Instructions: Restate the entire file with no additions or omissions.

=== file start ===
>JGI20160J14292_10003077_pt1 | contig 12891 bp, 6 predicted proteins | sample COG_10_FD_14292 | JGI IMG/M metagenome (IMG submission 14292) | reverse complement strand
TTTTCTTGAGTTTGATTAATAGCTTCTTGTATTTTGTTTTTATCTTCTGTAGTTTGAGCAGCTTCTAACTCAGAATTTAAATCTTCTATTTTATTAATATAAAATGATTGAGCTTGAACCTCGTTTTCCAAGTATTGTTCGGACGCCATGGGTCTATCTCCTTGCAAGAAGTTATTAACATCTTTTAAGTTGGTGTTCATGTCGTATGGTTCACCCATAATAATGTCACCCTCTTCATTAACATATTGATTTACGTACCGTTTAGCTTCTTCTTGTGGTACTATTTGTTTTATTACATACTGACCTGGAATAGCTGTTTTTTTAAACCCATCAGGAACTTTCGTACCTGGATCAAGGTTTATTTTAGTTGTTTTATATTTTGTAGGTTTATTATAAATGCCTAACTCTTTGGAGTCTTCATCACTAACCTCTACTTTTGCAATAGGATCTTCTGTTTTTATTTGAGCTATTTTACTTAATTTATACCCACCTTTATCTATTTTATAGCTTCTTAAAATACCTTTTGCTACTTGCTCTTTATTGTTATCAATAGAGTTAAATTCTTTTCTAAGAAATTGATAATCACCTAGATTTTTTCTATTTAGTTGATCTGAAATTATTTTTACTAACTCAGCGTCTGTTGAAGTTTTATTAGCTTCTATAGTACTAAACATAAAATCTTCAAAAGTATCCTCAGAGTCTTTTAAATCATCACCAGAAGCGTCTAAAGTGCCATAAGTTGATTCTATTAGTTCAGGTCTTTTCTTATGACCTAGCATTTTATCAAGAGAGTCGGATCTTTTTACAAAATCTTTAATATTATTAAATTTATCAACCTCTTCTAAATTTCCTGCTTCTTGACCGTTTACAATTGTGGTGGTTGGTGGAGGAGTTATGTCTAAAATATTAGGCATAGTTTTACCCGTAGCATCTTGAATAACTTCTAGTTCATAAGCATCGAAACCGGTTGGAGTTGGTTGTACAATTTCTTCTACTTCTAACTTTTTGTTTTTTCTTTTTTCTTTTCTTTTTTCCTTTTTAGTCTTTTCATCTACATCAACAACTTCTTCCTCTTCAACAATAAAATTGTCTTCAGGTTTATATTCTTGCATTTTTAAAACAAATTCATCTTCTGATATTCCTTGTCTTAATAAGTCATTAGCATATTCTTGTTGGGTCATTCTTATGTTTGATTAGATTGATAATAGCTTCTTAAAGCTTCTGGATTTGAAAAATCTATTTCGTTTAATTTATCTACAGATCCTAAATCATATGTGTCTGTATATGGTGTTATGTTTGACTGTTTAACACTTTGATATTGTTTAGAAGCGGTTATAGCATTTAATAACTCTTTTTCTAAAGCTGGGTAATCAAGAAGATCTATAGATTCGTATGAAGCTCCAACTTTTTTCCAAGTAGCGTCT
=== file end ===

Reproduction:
>JGI20160J14292_10003077_pt1 | contig 12891 bp, 6 predicted proteins | sample COG_10_FD_14292 | JGI IMG/M metagenome (IMG submission 14292) | reverse complement strand
TTTTCTTGAGTTTGATTAATAGCTTCTTGTATTTTGTTTTTATCTTCTGTAGTTTGAGCAGCTTCTAACTCAGAATTTAAATCTTCTATTTTATTAATATAAAATGATTGAGCTTGAACCTCGTTTTCCAAGTATTGTTCGGACGCCATGGGTCTATCTCCTTGCAAGAAGTTATTAACATCTTTTAAGTTGGTGTTCATGTCGTATGGTTCACCCATAATAATGTCACCCTCTTCATTAACATATTGATTTACGTACCGTTTAGCTTCTTCTTGTGGTACTATTTGTTTTATTACATACTGACCTGGAATAGCTGTTTTTTTAAACCCATCAGGAACTTTCGTACCTGGATCAAGGTTTATTTTAGTTGTTTTATATTTTGTAGGTTTATTATAAATGCCTAACTCTTTGGAGTCTTCATCACTAACCTCTACTTTTGCAATAGGATCTTCTGTTTTTATTTGAGCTATTTTACTTAATTTATACCCACCTTTATCTATTTTATAGCTTCTTAAAATACCTTTTGCTACTTGCTCTTTATTGTTATCAATAGAGTTAAATTCTTTTCTAAGAAATTGATAATCACCTAGATTTTTTCTATTTAGTTGATCTGAAATTATTTTTACTAACTCAGCGTCTGTTGAAGTTTTATTAGCTTCTATAGTACTAAACATAAAATCTTCAAAAGTATCCTCAGAGTCTTTTAAATCATCACCAGAAGCGTCTAAAGTGCCATAAGTTGATTCTATTAGTTCAGGTCTTTTCTTATGACCTAGCATTTTATCAAGAGAGTCGGATCTTTTTACAAAATCTTTAATATTATTAAATTTATCAACCTCTTCTAAATTTCCTGCTTCTTGACCGTTTACAATTGTGGTGGTTGGTGGAGGAGTTATGTCTAAAATATTAGGCATAGTTTTACCCGTAGCATCTTGAATAACTTCTAGTTCATAAGCATCGAAACCGGTTGGAGTTGGTTGTACAATTTCTTCTACTTCTAACTTTTTGTTTTTTCTTTTTTCTTTTCTTTTTTCCTTTTTAGTCTTTTCATCTACATCAACAACTTCTTCCTCTTCAACAATAAAATTGTCTTCAGGTTTATATTCTTGCATTTTTAAAACAAATTCATCTTCTGATATTCCTTGTCTTAATAAGTCATTAGCATATTCTTGTTGGGTCATTCTTATGTTTGATTAGATTGATAATAGCTTCTTAAAGCTTCTGGATTTGAAAAATCTATTTCGTTTAATTTATCTACAGATCCTAAATCATATGTGTCTGTATATGGTGTTATGTTTGACTGTTTAACACTTTGATATTGTTTAGAAGCGGTTATAGCATTTAATAACTCTTTTTCTAAAGCTGGGTAATCAAGAAGATCTATAGATTCGTATGAAGCTCCAACTTTTTTCCAAGTAGCGTCT